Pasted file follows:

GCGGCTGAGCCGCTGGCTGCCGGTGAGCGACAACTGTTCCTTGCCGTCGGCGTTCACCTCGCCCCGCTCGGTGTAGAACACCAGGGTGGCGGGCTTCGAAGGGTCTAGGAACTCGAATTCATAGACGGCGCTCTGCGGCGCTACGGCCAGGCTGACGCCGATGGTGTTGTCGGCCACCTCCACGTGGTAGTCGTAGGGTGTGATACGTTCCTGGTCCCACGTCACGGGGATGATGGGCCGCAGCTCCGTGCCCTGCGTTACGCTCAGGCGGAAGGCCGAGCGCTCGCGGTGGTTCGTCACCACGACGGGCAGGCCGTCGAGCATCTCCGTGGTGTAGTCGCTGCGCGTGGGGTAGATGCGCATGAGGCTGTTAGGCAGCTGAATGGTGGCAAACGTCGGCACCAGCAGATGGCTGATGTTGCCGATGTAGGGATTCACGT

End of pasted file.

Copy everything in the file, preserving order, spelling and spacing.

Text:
GCGGCTGAGCCGCTGGCTGCCGGTGAGCGACAACTGTTCCTTGCCGTCGGCGTTCACCTCGCCCCGCTCGGTGTAGAACACCAGGGTGGCGGGCTTCGAAGGGTCTAGGAACTCGAATTCATAGACGGCGCTCTGCGGCGCTACGGCCAGGCTGACGCCGATGGTGTTGTCGGCCACCTCCACGTGGTAGTCGTAGGGTGTGATACGTTCCTGGTCCCACGTCACGGGGATGATGGGCCGCAGCTCCGTGCCCTGCGTTACGCTCAGGCGGAAGGCCGAGCGCTCGCGGTGGTTCGTCACCACGACGGGCAGGCCGTCGAGCATCTCCGTGGTGTAGTCGCTGCGCGTGGGGTAGATGCGCATGAGGCTGTTAGGCAGCTGAATGGTGGCAAACGTCGGCACCAGCAGATGGCTGATGTTGCCGATGTAGGGATTCACGT